1. Going back is the way forward.
After decades of decline, it’s time to learn from the simple, effective methods that produced mass literacy and social mobility in Britain at the turn of the last century.
2. We’ll take the best of the past.
We don’t need blackboards, canes or grammar schools, but we do need to master subjects using memorisation, and we do need to pass on literate culture to everyone.
3. Don’t be afraid of the ‘T’ word.
Knowing the past gives us strength to move into the future. Being stranded in the present leaves us disorientated and vulnerable to fads, fashions and snake-oil salesmen.
4. Memory is the mother of wisdom.
If it’s not in your long term memory, you can’t think clearly with it, any more than you can express yourself well in a language you don’t speak fluently.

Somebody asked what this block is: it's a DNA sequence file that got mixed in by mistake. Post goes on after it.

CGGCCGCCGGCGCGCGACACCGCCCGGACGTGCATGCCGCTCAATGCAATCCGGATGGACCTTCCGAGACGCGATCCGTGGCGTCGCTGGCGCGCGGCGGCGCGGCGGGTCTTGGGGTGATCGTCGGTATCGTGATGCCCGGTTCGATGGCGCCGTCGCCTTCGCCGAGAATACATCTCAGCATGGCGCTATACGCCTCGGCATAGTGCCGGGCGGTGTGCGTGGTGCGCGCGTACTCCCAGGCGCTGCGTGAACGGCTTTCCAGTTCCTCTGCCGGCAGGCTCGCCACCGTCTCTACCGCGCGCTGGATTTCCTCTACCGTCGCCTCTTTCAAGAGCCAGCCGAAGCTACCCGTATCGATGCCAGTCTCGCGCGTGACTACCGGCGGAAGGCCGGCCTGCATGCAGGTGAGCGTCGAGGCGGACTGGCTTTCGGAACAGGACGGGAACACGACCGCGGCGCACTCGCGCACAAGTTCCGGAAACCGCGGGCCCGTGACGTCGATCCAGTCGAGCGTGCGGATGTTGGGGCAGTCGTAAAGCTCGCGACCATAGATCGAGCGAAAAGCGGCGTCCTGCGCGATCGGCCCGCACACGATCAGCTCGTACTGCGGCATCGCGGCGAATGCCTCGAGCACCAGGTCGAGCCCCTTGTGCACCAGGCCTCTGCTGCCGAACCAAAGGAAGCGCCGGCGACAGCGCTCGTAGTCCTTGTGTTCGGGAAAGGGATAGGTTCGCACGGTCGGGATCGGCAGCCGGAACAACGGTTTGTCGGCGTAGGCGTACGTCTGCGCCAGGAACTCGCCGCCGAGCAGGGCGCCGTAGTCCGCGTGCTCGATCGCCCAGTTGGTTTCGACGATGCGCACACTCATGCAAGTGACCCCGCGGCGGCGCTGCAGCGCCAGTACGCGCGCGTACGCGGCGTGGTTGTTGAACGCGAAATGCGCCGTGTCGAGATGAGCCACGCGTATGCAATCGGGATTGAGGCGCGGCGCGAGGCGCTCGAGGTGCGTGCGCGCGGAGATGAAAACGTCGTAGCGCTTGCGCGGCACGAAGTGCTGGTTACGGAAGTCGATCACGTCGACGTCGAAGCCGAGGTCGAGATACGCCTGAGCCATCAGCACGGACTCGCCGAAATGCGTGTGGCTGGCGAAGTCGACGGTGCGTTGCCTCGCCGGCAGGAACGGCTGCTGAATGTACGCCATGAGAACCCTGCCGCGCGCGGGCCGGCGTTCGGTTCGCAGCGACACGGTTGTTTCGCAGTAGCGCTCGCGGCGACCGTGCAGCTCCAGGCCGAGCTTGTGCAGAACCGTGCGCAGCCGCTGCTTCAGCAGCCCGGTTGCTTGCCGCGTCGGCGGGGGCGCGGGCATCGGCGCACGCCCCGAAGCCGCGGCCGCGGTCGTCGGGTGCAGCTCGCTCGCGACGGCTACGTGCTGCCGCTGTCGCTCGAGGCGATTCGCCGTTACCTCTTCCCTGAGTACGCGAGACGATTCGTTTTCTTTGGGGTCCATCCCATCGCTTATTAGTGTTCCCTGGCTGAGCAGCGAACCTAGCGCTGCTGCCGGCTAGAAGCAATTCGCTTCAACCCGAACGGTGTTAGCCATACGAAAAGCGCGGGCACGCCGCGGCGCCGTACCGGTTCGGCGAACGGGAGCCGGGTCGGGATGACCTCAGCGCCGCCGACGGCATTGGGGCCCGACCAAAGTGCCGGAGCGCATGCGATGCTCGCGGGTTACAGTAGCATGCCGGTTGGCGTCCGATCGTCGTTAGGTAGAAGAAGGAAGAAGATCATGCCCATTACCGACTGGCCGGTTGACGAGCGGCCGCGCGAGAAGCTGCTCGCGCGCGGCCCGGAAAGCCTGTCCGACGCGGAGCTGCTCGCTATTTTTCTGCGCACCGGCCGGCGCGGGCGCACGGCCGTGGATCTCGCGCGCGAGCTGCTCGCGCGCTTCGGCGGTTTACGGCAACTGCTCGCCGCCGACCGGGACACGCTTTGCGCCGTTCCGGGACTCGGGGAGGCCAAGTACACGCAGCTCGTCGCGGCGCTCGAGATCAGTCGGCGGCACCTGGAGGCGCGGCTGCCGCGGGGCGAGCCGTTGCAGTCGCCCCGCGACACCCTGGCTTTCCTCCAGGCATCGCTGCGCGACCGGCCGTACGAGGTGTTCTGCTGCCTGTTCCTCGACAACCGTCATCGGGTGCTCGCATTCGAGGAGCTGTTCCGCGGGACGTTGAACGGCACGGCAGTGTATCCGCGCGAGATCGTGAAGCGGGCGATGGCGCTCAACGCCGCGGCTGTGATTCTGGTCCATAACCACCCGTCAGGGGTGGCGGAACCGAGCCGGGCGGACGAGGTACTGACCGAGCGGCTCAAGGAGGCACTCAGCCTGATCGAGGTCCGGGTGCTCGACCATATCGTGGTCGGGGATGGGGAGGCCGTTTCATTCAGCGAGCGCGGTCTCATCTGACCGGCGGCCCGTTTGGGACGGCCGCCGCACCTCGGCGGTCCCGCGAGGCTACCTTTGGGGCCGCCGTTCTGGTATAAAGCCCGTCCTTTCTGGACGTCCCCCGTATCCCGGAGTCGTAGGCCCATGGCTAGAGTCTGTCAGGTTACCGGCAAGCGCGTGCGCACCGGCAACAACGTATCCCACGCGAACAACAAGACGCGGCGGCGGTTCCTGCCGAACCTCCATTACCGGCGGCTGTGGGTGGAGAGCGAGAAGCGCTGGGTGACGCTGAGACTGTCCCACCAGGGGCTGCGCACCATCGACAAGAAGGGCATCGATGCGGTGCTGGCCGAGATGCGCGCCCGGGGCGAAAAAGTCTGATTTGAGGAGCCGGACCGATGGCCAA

5. Mind and voice, paper and ink . . .
And nothing else, until it is scientifically proven to promote thinking, remembering and articulating more effectively than the methods that produced Shakespeare, Dickens, and Churchill.
6. Character counts.
Self discipline and hard work count for more than anything else in the long run.
7. General knowledge first.
A broad schema well learned makes sense of all that comes later.
8. Intelligence is not fixed.
The more you learn, the smarter you get.
9. Everyone can be articulate and knowledgeable.
There are no difficult words, and no difficult facts: only the ones you know, and the ones you don’t know. Language and knowledge are available to the whole human race.
10. Bad ideas kill schools.
Because we want the best for our pupils, we will fight tooth and nail against progressive ideas that destroy the teacher’s authority and belittle the value of knowledge. This is a battle for the intellectual life of those in our charge.